OriginLogger Malware Detection: Researchers Shed Light on AgentTesla’s Successor

OriginLoggerRAT

The malware called OriginLogger is advertised as a compelling RAT with a user-friendly web panel, smart logger, and a powerful keyboard hook. OriginLogger malware description also details the multiple language support feature. The malware strain is designed to run on Windows-based operating systems.

The OriginLogger RAT was recommended as a substitution for another infamous keystroke logger tagged AgentTesla when it was eliminated from the market of legal software due to obvious legal issues.

Detect OriginLogger Malware

To detect malicious files planted in your system by OriginLogger operators, utilize the  IOC-based Sigma rule created by Threat Bounty developer Chayanin Khawsanit:

Detected Dropper activity Lead to Agent Tesla Infection (via file_event)

This detection is available for 26 SIEM, EDR & XDR platforms, aligned with MITRE ATT&CK® framework v.10, addressing the Resource Development and Execution tactics with Develop Capabilities (T1587) and User Execution (T1204) techniques.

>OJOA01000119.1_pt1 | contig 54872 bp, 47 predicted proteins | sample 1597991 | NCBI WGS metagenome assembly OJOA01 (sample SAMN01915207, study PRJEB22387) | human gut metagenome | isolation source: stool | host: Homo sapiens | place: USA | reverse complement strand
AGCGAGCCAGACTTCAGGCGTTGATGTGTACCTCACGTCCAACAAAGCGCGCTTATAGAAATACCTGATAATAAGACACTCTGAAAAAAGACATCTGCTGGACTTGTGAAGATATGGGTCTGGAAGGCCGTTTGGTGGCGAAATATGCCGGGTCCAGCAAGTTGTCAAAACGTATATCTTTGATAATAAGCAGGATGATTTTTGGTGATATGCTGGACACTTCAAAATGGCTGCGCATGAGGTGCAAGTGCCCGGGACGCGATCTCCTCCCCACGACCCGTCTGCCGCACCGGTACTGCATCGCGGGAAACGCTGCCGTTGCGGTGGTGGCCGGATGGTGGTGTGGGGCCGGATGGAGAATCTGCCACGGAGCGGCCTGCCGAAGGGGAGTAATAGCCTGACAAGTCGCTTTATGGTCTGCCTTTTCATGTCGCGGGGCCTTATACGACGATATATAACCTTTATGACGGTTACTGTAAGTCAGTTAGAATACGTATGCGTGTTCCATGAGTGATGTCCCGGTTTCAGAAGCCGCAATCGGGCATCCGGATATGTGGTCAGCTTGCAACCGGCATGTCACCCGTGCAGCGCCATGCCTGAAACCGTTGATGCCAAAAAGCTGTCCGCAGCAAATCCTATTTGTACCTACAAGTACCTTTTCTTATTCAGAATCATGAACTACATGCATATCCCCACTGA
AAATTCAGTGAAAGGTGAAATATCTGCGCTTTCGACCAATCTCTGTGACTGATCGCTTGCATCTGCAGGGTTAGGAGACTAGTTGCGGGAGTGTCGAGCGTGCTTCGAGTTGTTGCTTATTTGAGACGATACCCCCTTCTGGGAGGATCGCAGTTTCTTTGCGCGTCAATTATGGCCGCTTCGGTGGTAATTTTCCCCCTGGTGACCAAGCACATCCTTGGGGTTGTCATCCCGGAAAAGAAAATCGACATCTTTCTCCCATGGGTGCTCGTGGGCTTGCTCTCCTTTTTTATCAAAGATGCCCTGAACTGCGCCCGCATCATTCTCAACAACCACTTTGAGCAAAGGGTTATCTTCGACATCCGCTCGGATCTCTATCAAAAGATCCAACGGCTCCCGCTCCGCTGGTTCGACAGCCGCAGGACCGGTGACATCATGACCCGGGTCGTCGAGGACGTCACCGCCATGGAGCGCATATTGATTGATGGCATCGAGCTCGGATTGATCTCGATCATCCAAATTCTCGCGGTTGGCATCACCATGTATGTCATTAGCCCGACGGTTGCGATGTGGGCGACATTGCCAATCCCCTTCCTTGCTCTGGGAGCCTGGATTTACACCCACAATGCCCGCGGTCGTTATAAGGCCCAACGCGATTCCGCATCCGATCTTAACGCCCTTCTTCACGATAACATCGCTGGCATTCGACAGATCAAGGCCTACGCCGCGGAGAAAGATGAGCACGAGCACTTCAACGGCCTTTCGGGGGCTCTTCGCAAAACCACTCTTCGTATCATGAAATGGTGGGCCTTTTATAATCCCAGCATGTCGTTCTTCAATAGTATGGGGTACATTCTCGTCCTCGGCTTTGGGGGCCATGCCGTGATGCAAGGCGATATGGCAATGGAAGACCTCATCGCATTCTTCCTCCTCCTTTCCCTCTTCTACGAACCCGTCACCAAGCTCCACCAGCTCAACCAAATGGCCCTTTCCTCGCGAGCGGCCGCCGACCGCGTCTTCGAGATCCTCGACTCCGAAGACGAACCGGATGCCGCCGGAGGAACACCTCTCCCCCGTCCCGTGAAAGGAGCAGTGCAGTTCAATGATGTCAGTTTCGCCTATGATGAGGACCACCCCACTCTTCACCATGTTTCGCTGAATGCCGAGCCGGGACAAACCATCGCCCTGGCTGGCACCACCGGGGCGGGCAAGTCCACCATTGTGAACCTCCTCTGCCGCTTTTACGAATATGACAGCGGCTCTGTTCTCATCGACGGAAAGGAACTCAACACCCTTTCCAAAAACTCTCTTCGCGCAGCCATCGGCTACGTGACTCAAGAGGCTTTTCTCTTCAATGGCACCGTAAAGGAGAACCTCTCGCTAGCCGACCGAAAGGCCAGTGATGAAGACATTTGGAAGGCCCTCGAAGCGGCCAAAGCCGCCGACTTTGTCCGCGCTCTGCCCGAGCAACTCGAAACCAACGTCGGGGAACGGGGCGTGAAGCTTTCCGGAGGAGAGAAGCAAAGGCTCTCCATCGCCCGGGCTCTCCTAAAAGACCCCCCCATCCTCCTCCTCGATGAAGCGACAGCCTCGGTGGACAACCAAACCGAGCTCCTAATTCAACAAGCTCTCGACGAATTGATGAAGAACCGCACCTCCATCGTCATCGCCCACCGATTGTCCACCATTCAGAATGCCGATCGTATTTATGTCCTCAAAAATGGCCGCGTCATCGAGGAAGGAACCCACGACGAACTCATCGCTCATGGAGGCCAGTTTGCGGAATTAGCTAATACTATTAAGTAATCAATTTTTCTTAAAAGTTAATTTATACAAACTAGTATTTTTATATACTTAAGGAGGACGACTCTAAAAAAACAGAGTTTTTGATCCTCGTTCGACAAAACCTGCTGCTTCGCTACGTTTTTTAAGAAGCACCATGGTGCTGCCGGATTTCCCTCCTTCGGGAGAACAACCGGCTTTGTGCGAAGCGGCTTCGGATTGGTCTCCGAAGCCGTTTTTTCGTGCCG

Threat Hunters, SOC and CTI Analysts, and Detection Engineers can save time and reduce risks by automating their SOC routine and boosting threat hunting operations with effortless Detection-as-Code content deployment and management. SOC Prime’s field-proven solutions, such as Uncoder CTI, allow you to focus on incident response and other high-priority activities rather than spending volumes of time on detection content research & coding.

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OriginLogger Malware Analysis

OriginLogger traces its roots back to a spyware dubbed AgentTesla. According to an in-depth research published by Unit 42, OriginLogger is a variant of Agent Tesla – to be more precise, its third released version, aka “AgentTeslav3”. Agent Tesla, a commercial keylogger and remote access trojan built using .NET, has been in operation since 2014, enabling criminal hackers to obtain remote access to breached networks and steal sensitive data.

Both keyloggers are distributed via a fake Microsoft Word document that includes a copy of a random German citizen’s passport, a picture of a credit card, and a number of Excel Worksheets. The worksheets carry a VBA macro that fetches and runs the contents of a remote server’s HTML page via MSHTA. The infection chain will result in victim’s device infection with an obfuscated PowerShell code and two encoded binaries. The malware will proceed to harvest the target’s interactions with a compromised device.

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